PayPal’s first acquisition after it separated from eBay in 2015 was of a young startup called Modest, which had built a platform for small businesses to integrate buy buttons across third-party apps. Now, PayPal is taking the wraps off a new product that will integrate Modest’s technology.
PayPal Commerce — as the new service is called — launches today in closed beta, setting the stage for how PayPal could potentially reboot its platform for the next generation of the Internet and the 179 million customers already using PayPal.
“Ten Internets ago when PayPal was started, it was all these tools that no one had built yet to bring commerce to the internet. My first startup used PayPal,” said Harper Reed, the co-founder of Modest (and before that, the CTO of the Obama campaign and Threadless), who is head of commerce at PayPal’s Braintree.
“Now there is a lot of competition and people doing really neat stuff. We want PayPal to be that foundational level again. It’s doing the same thing that PayPal did back in the day, creating building blocks for small retailers to focus on what the future of commerce will look like.”
PayPal Commerce is based around a set of APIs. Third-party services will be integrated in the back end to the Commerce platform.
Then, merchants will be able to pick and choose where they would like their buy buttons to appear — be that email, social shares, blogs, articles, ads, apps, or wherever.
While in the past, online shopping was largely carried either on businesses’ own websites or on shopping portals, PayPal Commerce is tapping into the idea of “omnicommerce.”
Wherever people are going on the Internet, wherever they may come across a company’s products on social media or elsewhere, they can now buy those things. And PayPal will provide merchants with a one-stop set of tools to be able to do that (while also using the PayPal network to process that transaction).
PayPal is launching now in a closed beta and is not talking partners just yet, but there are a few places where PayPal has already been enabling experiences like this and those sound like they were gearing up for Commerce and will be included, such as Pinterest’s Buyable Pins and transportation services with Uber via Facebook Messenger.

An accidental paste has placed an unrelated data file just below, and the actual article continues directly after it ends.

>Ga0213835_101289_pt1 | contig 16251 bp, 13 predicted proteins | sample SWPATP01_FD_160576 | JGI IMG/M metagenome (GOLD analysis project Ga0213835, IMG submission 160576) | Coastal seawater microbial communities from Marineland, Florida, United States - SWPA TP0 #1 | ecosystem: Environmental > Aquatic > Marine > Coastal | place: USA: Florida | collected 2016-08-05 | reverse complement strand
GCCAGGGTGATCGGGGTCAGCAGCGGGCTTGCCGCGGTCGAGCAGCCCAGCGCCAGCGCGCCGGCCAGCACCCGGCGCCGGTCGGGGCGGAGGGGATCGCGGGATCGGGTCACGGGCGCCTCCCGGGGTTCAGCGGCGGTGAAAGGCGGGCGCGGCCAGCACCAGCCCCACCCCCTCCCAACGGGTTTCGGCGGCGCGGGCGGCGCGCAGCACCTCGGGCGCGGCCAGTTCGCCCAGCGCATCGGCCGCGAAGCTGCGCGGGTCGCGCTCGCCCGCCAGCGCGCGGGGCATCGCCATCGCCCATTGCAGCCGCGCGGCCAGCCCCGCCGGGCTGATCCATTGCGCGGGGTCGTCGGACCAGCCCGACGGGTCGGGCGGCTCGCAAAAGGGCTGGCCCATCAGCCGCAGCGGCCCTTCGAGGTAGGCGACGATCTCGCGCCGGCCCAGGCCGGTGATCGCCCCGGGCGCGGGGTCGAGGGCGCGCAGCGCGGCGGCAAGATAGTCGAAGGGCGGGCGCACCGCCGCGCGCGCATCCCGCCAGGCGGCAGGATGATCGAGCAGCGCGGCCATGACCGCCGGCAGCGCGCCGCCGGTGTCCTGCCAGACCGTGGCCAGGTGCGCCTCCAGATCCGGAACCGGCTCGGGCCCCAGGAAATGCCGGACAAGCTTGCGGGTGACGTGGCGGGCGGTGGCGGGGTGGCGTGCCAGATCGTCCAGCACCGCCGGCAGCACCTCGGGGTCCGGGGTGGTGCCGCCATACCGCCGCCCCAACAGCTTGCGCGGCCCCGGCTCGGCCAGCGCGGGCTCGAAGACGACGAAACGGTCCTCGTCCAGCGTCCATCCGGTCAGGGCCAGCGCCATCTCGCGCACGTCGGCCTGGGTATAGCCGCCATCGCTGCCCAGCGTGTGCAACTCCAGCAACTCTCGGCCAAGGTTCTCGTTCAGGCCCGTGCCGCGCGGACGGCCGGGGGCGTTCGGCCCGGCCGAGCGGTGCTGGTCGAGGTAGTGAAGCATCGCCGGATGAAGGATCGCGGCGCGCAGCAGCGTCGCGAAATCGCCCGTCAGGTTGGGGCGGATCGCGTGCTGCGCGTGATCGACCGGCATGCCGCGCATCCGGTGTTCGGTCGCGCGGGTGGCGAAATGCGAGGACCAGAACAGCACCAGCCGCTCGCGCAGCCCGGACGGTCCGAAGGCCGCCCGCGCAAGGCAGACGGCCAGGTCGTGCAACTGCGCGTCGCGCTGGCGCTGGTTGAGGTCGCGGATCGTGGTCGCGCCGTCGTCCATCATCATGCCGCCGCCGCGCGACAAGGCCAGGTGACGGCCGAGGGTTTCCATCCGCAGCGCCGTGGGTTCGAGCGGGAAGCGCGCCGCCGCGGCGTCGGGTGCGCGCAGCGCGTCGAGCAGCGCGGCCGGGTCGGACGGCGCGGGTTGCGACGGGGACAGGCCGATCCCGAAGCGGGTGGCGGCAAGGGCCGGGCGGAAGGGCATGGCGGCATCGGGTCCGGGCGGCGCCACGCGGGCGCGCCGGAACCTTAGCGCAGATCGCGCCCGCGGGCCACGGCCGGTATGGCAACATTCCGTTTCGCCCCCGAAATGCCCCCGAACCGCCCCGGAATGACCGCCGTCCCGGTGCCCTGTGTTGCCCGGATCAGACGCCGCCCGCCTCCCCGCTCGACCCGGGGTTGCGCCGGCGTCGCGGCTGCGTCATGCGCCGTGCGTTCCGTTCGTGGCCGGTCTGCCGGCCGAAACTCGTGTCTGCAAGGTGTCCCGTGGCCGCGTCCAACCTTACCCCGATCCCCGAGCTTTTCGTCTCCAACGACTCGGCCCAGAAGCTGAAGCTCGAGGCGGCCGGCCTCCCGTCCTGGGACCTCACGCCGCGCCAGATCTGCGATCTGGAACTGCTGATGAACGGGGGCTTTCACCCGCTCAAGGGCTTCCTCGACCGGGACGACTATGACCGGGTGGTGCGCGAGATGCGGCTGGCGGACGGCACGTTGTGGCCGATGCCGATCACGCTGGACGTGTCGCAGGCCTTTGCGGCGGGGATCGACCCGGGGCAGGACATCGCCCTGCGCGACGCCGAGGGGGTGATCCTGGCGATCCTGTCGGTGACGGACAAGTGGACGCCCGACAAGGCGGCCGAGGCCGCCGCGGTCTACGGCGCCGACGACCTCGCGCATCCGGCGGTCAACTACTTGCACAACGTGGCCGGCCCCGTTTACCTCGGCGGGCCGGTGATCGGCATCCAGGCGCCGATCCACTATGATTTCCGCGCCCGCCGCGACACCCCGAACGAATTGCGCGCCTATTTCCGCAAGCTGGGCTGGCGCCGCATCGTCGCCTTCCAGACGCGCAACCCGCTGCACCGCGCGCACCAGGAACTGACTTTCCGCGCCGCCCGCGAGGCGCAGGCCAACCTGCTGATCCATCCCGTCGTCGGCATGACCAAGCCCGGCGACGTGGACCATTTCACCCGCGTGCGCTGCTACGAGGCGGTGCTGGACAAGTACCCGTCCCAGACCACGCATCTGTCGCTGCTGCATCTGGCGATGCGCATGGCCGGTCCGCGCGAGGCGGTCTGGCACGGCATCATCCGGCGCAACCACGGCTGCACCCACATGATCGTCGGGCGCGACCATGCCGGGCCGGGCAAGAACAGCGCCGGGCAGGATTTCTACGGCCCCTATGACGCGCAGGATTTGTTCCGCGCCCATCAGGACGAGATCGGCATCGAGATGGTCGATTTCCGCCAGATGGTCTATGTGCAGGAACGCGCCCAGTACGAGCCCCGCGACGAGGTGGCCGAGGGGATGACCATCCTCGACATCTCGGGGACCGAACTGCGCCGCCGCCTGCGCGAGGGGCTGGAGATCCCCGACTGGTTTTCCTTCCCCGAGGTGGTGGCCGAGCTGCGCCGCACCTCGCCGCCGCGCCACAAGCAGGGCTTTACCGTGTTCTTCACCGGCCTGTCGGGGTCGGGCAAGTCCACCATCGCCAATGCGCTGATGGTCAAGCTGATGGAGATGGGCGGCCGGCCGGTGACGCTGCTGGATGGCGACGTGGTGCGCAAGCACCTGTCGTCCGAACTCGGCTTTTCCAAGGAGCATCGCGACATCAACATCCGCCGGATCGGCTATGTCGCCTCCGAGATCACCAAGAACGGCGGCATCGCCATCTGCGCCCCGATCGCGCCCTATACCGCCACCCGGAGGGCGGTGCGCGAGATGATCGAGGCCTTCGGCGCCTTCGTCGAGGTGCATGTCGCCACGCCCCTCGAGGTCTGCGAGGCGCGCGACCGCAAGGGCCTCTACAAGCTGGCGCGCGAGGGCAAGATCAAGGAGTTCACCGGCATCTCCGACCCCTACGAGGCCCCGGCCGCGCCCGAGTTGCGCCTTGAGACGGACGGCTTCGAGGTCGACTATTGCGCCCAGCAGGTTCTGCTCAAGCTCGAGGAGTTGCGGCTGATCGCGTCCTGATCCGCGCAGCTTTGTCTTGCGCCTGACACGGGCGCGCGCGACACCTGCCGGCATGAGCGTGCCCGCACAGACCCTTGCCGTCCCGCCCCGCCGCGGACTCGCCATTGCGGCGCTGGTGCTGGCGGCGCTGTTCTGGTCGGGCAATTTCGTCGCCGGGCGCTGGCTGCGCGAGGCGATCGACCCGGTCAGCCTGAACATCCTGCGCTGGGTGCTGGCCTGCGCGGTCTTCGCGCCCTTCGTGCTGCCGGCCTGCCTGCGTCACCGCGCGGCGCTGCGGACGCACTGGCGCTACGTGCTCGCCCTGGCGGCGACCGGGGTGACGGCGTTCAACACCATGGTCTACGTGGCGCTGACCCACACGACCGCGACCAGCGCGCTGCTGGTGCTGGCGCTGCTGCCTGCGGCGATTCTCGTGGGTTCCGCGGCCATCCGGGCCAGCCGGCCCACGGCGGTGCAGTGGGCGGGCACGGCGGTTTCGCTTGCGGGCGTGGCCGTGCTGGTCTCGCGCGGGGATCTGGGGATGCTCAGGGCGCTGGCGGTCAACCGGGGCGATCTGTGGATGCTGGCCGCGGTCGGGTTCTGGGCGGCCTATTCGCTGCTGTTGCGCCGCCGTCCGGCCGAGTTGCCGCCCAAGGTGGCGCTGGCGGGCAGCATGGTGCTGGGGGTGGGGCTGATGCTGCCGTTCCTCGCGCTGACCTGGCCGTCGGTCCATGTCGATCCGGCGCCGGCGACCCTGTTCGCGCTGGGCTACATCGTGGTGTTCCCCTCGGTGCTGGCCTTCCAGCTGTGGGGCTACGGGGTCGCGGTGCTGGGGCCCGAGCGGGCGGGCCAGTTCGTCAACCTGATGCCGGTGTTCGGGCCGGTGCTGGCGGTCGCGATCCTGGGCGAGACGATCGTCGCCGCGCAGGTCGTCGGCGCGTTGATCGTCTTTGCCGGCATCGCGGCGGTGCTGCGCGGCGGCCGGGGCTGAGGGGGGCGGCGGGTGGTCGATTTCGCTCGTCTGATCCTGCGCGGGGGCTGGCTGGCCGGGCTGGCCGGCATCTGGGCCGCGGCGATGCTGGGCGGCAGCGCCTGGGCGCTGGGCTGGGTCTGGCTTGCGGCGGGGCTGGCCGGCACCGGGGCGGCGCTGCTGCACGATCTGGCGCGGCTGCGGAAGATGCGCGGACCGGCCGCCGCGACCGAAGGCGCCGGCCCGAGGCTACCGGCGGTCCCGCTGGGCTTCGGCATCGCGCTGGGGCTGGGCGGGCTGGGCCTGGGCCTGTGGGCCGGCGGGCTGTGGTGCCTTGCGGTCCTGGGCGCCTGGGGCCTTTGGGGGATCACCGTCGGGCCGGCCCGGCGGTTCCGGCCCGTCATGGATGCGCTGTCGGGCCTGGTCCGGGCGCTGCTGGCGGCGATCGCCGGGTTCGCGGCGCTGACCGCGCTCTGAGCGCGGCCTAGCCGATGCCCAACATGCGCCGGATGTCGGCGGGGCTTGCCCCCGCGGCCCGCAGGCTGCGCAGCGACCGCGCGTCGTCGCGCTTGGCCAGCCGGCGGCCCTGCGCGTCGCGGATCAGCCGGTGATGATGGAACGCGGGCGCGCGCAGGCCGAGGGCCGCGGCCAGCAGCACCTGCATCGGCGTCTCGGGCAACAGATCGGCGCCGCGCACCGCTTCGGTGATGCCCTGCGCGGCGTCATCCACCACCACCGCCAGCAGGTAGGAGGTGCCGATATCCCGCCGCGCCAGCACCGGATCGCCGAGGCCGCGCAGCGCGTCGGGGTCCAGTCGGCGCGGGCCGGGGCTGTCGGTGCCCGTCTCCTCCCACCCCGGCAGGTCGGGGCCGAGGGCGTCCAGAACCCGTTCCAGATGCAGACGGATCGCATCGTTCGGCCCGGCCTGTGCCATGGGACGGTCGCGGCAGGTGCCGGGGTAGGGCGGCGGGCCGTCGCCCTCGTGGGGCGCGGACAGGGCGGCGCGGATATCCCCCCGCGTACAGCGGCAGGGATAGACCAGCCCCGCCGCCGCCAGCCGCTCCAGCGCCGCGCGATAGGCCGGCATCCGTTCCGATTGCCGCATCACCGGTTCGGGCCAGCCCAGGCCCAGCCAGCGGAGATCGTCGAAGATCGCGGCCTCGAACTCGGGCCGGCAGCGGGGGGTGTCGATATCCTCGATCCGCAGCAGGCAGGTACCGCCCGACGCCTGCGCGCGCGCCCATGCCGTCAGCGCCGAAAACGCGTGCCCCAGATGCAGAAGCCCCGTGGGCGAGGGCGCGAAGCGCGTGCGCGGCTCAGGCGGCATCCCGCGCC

Stripe has made a little more headway.
Stripe’s merchant customers include Best Buy, Adidas, PacSun, Warby Parker, Saks Fifth Avenue, Wish, Tuft & Needle, Teespring, Hello, Glossier and FabFitfun. The apps included are Twitter, ShopStyle and Spring. Its technology partners are SAP and InMobi “to extend the reach of Relay to hundreds of new retailers and to an ad network with over 30,000 mobile applications across 1 billion devices,” a Stripe spokesperson tells me. Merchants have uploaded over 7 million products to Relay.
PayPal’s closed beta state also means it’s not getting too specific on what kind of percentages it will take for transactions made using integrations via PayPal Commerce, or any of the other nitty gritty.
As a point of reference, Modest charged a monthly fee to its larger customers — $200 — and a percentage of transactions for smaller businesses.
One thing that caught my attention is that PayPal Commerce is being thought of as an “agnostic” and open platform, Reed said, which means that users who buy with these may not even need PayPal accounts to complete the transactions.
The other is that while people can sign up to become a part of the beta, it will be interesting to see how PayPal rolls this out to existing customers when it full launches: potentially it could simply turn it on for everyone.
For now, it sounds like the open platform could mean a thinner margin than PayPal’s core product, with the tradeoff being a much bigger funnel of purchases to improve the returns. “The main ideas for us are scale, stability and audience,” Reed said.